- Don't write a book. Having said what I said above, please don't send a 10-page short story unless you have a really compelling story to tell, such as if you met your spouse through City of Heroes, you were friends with another player who passed away, or that kind of thing. Try to keep it to a page or two at the most.
- Make sure they quickly understand the purpose of your letter. Right at the very top, make it explicitly clear why you're writing. "I am a City of Heroes player for eight and a half years, and I am writing to ask that you please take whatever steps are necessary to avoid shutting down the greatest game I have ever played." Something along those lines would be nice, but please do paraphrase.
- Make them want to read your letter. After stating your purpose for writing, avoid this. "I really like City of Heroes a lot. Please don't end the game. It's really great and there are still a lot of players." Avoid sounding like a form letter. Throw in a funny or interesting anecdote close to the top to keep them hooked and wanting to continue.
- You are not their accountant. I know a lot of you are under the impression that if we could just convince them that there's some financial reason to keep City of Heroes alive, they would do so. They are businessmen, right? All we have to do is show them the dollars and cents of the matter. The problem with this is that they have their own paid professional accountants and financial gurus who are informing their decisions, and financial advice from random Internet strangers is probably not going to go very far. You can mention that we have a strong player base, but please avoid sending your financial analysis of the decision, as thorough and well-thought-out as I'm sure it is.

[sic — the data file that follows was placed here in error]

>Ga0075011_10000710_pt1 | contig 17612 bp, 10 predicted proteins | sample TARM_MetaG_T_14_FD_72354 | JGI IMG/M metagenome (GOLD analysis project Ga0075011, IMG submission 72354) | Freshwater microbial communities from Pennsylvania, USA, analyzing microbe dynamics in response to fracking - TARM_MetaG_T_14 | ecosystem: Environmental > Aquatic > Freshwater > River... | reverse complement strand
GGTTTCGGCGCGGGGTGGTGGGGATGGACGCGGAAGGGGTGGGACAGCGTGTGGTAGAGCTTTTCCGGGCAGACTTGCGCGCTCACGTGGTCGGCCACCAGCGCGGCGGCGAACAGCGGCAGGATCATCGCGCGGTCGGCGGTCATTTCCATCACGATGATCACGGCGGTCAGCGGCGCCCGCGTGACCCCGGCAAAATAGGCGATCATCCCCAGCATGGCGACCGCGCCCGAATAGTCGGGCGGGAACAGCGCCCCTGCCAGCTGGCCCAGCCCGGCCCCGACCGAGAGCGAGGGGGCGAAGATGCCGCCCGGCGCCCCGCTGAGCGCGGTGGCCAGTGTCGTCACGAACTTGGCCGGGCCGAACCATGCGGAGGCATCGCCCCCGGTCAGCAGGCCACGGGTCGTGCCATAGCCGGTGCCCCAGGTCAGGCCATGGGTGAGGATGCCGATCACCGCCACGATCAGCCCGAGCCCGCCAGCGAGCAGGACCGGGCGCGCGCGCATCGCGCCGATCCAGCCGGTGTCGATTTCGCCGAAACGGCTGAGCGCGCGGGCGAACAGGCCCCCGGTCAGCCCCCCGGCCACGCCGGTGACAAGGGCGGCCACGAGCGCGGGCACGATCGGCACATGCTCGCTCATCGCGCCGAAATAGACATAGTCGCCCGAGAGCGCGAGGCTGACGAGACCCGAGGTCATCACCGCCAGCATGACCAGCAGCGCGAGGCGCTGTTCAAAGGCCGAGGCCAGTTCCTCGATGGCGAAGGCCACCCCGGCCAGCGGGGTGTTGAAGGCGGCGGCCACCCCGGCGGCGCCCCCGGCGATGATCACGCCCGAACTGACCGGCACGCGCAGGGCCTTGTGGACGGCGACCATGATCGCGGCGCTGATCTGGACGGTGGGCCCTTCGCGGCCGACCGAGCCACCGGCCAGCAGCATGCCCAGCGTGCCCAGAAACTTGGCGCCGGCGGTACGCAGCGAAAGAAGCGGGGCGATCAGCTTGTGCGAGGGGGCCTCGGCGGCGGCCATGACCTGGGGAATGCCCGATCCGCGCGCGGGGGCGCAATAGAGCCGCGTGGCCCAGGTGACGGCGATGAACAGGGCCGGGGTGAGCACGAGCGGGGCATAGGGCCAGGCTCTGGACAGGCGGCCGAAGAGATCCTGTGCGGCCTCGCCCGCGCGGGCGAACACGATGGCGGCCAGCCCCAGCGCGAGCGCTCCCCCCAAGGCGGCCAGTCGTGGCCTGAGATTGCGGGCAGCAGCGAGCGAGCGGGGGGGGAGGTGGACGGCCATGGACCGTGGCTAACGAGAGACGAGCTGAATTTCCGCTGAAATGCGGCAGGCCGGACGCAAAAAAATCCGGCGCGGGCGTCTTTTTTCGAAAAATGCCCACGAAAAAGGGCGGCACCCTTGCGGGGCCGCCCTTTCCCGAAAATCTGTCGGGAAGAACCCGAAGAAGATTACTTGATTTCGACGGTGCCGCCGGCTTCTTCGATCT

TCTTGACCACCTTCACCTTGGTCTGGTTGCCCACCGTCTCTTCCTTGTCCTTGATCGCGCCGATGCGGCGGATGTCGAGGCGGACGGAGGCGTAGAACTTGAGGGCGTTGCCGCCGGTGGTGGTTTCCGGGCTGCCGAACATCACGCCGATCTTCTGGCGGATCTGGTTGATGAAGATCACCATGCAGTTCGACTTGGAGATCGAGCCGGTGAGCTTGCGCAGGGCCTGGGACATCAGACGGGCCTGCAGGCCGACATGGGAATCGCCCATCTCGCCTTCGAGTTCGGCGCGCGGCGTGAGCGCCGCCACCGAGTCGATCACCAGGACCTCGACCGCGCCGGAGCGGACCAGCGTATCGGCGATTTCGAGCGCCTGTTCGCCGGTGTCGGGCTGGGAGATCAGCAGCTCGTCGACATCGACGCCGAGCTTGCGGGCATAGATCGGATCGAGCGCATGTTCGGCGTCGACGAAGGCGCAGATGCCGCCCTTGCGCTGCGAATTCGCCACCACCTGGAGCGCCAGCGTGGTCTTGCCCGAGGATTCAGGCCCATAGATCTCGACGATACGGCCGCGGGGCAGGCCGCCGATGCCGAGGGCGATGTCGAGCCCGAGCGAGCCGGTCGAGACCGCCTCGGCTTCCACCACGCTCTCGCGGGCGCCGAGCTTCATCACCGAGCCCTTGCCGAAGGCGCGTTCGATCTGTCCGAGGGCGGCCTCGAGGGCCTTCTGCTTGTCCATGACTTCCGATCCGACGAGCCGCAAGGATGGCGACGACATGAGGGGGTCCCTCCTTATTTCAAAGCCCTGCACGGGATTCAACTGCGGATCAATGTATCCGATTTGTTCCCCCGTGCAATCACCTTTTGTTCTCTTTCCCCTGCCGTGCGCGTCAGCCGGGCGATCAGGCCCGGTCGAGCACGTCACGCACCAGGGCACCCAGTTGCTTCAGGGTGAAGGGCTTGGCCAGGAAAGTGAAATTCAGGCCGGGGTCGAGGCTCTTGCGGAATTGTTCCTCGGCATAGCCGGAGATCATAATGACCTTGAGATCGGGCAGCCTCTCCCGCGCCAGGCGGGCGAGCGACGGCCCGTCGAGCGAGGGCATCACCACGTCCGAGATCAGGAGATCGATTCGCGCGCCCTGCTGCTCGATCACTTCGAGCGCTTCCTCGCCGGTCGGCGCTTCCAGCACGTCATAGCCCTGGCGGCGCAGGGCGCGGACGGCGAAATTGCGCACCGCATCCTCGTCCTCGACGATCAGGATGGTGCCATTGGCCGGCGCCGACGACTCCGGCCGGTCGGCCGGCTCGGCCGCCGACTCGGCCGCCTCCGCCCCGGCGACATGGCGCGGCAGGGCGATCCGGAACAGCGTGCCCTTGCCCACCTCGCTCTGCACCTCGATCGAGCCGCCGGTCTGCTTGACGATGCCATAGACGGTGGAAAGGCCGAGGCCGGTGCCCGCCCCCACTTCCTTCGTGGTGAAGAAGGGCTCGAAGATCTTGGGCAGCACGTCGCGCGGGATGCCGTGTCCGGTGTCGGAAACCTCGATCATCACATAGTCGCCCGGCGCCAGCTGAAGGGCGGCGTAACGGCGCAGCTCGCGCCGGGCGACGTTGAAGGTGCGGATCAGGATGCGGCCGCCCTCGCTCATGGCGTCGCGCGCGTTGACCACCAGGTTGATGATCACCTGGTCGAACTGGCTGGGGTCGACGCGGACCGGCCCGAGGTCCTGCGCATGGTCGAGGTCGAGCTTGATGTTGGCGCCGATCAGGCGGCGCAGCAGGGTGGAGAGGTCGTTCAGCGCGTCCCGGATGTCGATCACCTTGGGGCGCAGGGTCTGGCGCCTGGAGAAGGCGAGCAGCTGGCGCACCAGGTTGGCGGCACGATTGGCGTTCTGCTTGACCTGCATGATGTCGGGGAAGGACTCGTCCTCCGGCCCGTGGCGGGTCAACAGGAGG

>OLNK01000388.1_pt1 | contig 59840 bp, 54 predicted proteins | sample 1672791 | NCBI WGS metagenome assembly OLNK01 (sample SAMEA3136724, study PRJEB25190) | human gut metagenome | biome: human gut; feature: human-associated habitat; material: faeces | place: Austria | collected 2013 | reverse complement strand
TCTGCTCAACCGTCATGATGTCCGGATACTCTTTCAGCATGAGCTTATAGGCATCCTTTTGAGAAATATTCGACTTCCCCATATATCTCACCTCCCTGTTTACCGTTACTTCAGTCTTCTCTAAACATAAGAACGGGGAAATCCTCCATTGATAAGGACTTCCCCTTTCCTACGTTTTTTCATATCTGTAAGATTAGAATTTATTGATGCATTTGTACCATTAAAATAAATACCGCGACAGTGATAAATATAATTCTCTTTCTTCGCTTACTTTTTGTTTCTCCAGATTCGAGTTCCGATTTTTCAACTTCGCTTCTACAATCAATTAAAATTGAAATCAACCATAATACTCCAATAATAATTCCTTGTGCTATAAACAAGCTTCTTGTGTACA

- Be flexible. Remember our goal is to Save Paragon City!. Don't get tied down to one particular solution. Don't assume that they won't change their mind. Don't presume that if they don't, they're going to stingily hold on to the IP and code base. When you ask for what you want to ask for, make sure that you word it in such a way that the end goal is stated: keeping the game running. The exact details of how that goal is reached are still up in the air. Let them know that you would like for all options to be considered.
- Tell us! This step is totally optional. If you're up to it, though, send an e-mail to ParagonCity@cohtitan.com and tell us when you've mailed your letter and what you said. (Please note that this e-mail address is not our main address to communicate with our team, you can contact me at email@example.com for that.) I'd like to be able to track how we're doing and use some of the content you are generating to put together some kind of site or scrapbook that brings this effort home in the stretch, and this is your chance to be a part of that.